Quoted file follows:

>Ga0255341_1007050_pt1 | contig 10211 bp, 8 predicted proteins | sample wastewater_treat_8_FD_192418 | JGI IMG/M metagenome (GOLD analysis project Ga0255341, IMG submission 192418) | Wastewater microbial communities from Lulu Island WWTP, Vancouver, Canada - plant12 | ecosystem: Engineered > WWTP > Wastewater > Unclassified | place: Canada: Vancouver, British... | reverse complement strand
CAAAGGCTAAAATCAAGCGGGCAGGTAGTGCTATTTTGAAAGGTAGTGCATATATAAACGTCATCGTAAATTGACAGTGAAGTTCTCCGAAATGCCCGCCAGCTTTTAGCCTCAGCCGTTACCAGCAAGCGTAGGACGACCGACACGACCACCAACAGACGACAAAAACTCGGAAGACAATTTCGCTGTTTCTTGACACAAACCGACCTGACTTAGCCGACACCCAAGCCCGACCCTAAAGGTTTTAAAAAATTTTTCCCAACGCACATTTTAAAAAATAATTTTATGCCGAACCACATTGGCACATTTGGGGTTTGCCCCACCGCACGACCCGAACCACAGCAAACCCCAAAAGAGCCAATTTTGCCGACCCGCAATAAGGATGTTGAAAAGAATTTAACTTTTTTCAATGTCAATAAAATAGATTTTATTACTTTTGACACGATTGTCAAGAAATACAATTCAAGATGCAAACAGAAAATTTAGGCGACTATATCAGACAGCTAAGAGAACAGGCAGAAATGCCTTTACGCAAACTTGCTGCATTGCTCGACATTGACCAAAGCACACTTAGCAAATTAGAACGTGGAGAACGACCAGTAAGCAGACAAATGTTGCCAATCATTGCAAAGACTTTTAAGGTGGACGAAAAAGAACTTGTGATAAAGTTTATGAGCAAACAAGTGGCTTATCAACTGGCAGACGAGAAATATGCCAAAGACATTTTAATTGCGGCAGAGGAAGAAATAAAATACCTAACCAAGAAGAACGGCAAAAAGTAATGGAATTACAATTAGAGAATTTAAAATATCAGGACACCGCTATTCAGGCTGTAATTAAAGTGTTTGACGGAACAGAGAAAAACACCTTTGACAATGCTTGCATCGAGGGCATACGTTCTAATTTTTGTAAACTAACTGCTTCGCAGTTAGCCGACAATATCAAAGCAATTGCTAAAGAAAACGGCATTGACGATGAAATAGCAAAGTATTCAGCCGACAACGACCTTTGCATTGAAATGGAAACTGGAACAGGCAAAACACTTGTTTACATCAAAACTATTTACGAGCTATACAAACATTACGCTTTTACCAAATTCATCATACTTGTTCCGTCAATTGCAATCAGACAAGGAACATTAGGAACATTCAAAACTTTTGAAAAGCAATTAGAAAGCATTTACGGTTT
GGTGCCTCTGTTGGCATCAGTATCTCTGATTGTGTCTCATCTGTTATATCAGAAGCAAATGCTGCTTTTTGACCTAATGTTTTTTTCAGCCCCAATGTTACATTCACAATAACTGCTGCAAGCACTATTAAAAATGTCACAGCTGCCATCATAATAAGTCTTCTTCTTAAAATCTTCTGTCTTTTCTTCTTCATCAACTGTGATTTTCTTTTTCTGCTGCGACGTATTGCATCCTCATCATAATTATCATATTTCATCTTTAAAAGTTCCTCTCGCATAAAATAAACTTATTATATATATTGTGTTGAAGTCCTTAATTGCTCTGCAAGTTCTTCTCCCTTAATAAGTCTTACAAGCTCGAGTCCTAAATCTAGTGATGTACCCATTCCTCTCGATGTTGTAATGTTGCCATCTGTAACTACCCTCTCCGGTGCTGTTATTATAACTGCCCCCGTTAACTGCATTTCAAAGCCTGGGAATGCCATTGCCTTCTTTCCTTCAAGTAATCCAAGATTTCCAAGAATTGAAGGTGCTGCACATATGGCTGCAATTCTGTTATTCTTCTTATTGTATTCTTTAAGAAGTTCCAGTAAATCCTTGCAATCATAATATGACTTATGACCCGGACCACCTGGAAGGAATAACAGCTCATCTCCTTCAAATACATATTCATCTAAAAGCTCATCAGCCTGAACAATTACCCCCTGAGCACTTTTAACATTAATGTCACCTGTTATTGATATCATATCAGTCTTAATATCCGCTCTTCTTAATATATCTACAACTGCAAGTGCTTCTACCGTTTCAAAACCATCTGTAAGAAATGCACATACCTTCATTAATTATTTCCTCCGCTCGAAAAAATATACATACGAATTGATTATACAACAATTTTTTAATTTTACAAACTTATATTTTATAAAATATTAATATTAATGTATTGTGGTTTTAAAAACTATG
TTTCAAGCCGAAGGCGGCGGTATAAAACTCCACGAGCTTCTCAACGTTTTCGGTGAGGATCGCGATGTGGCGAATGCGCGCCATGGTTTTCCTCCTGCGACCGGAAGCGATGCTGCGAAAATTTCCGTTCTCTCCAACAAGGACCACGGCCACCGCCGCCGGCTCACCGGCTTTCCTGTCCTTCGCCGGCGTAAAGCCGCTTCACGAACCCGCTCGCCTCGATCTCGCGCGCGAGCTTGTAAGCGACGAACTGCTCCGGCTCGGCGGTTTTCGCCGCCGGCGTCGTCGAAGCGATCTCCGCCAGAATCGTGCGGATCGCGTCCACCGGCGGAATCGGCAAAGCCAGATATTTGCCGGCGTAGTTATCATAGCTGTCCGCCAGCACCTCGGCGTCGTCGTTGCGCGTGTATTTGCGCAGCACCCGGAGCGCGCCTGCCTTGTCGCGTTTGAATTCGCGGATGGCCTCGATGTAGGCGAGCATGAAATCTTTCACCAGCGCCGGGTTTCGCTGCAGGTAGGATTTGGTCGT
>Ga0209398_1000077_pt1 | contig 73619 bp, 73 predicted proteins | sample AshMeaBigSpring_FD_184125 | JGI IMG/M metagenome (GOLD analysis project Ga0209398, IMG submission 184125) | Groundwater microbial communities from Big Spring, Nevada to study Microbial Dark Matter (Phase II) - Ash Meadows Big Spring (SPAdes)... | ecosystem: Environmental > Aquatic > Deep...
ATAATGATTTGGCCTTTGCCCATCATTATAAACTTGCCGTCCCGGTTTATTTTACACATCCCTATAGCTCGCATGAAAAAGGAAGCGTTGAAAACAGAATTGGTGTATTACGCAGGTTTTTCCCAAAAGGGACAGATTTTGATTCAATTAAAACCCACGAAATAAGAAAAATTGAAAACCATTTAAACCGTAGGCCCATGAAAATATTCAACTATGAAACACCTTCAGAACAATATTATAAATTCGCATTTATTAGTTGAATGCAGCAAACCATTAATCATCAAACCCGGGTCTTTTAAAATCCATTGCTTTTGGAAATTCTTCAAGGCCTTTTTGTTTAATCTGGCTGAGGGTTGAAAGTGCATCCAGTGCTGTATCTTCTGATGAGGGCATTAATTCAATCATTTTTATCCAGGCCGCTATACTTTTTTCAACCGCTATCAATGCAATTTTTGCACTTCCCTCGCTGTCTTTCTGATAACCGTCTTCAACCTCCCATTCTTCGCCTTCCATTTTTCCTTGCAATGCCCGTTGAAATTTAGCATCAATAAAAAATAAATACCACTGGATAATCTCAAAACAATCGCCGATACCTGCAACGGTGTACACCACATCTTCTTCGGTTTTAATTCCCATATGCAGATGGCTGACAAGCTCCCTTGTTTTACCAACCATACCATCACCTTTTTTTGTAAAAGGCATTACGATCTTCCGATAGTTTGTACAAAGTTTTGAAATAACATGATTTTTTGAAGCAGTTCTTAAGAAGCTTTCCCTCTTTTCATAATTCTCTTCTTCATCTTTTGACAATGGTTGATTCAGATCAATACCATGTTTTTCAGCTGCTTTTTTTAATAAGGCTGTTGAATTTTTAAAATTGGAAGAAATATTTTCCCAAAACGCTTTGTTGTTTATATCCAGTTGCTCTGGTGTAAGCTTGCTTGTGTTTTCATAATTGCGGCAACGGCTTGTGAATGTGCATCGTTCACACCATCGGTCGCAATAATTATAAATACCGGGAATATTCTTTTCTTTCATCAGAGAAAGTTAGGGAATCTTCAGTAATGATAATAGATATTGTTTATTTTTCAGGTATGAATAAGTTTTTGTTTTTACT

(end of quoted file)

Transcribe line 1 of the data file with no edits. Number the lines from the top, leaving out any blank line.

>Ga0255341_1007050_pt1 | contig 10211 bp, 8 predicted proteins | sample wastewater_treat_8_FD_192418 | JGI IMG/M metagenome (GOLD analysis project Ga0255341, IMG submission 192418) | Wastewater microbial communities from Lulu Island WWTP, Vancouver, Canada - plant12 | ecosystem: Engineered > WWTP > Wastewater > Unclassified | place: Canada: Vancouver, British... | reverse complement strand